Jun 11, 2016 | By Benedict

A Hackaday user named Alberto has built a modular 3D printed robot called Dtto, which he has entered into the 2016 Hackaday Prize competition. The snake-like robot is able to autonomously identify and connect to its own modules, which snap together with magnets.

With $300,000 of cash prizes to be won, it’s no surprise to see so many cool 3D printed projects submitted for the 2016 Hackaday Prize. One of those projects is Dtto, a 3D printed robot designed to be versatile, flexible, and self-reconfigurable, and which could potentially be used to perform rescue operations. The project, which is currently intended for research and education purposes, was inspired by the Japanese MTRAN III project and, curiously, by martial arts legend Bruce Lee.

“You must be shapeless, formless, like water. When you pour water in a cup, it becomes the cup. When you pour water in a bottle, it becomes the bottle. When you pour water in a teapot, it becomes the teapot. Become like water my friend.”

These words of advice, uttered by the star of Fist of Fury, Way of the Dragon, and Enter the Dragon, form the mantra upon which Dtto was built. According to its creator, Dtto was created to offer modularity and total adaptability in a world where there are “hundreds of different robot typologies”. Faced with all of these disparate and incompatible systems, Alberto asks: “Why don’t we build a robot capable of being any size, any shape, and any functionality?”

At this stage, it is hard to tell whether the Arduino-powered Dtto could really prove to have any functionality, but its unusual, hinge-based design is well worthy of our attention. Each section of the 3D printed robot is a double-hinged joint; when any two sections of the robot come into contact with one another, they snap into place with magnets, before a latch controlled by servos locks them together. This connection process can occur even without human input, with the robot able to identify its own sections and connect to them autonomously.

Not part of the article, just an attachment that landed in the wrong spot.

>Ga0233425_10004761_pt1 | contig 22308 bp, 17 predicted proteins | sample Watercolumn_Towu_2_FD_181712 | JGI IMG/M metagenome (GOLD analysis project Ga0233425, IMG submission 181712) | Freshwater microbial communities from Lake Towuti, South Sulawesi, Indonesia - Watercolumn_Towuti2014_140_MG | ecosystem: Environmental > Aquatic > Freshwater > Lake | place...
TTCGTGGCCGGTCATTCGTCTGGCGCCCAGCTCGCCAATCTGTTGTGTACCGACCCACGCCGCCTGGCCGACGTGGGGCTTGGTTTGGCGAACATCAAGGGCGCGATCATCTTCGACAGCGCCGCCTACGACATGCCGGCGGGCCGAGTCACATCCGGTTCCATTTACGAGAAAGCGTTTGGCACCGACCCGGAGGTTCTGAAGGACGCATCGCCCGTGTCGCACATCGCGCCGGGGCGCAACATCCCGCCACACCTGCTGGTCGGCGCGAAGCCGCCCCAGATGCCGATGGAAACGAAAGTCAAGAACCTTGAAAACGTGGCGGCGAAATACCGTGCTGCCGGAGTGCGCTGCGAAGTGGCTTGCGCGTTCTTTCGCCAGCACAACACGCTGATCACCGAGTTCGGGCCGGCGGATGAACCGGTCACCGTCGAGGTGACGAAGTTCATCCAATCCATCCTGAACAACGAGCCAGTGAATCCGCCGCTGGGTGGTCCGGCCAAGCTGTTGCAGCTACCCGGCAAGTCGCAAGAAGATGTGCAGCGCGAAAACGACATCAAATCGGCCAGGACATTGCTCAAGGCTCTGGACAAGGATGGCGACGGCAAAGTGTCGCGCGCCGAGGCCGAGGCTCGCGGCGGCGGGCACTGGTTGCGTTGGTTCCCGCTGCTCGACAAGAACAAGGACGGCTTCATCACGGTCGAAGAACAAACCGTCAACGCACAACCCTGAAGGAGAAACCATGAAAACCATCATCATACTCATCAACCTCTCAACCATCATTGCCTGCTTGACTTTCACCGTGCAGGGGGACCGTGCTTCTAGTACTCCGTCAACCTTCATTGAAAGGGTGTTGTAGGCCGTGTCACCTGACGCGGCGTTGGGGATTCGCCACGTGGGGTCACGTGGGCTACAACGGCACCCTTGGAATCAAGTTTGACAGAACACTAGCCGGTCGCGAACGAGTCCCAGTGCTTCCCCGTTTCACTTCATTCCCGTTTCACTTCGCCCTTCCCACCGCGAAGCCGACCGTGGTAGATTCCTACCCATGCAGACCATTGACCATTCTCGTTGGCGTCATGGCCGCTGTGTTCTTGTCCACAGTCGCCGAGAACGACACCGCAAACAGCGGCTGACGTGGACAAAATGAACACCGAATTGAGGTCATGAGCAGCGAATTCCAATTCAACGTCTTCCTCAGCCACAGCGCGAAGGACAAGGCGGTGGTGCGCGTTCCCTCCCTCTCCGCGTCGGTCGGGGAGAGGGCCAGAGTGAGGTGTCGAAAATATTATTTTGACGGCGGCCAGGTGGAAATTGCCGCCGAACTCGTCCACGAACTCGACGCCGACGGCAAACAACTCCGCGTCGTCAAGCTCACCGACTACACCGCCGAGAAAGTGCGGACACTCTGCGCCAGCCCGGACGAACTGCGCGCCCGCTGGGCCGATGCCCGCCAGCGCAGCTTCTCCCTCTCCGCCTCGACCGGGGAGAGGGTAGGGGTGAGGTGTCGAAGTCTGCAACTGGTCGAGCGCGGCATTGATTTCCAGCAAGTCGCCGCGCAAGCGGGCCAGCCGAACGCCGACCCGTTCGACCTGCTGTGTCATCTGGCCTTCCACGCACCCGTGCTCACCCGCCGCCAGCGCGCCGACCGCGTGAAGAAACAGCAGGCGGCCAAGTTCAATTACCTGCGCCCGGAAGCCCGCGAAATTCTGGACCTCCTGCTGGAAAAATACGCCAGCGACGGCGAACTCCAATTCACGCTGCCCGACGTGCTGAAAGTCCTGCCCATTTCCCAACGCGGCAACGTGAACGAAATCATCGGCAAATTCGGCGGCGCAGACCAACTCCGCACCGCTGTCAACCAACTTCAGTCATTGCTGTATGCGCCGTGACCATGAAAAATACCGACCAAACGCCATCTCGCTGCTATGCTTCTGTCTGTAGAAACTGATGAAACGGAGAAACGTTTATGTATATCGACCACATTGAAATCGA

The chain-like robot is able to move in different ways. When several modules are joined together, Dtto can crawl like a snake, which—despite a limited speed—overcomes some of the challenges associated with wheeled and legged robots. But the 3D printed bot can also be assembled to have legs, and can even connect its “head” and “tail” modules and roll in a somersault motion—something we have never seen a snake do! As well as giving Dtto a range of movement possibilities, Alberto also plans to supply future versions of ditto with extra functions, such as a camera, ultra-sound sensor, gyroscope, accelerometer, and magnetometer.

Dtto was designed entirely on FreeCad, 3D printed on open-source 3D printers, and is licensed under the CC BY-SA 4.0 license. All files are available on GitHub. Alberto hopes that a scaled-up version of the robot could someday be used to perform rescue operations and explore unknown environments—including space.

Dtto specifications and components (per module):

  • Dimensions: 64 x 64 x 130 mm
  • Weight: ~210g
  • 2 servos TowerPro SG92R for main movement (2.5kg/cm)
  • 3 servos TowerPro SG90 for coupling mechanism (1.8kg/cm)
  • 24 Alignment magnets (4x3 neodymium disc)
  • 1 Arduino Nano v3.0
  • 1 Bluetooth HC-06
  • 1 RF. NRF2401+
  • 1 WS2812 LED RGB



Posted in 3D Printing Application



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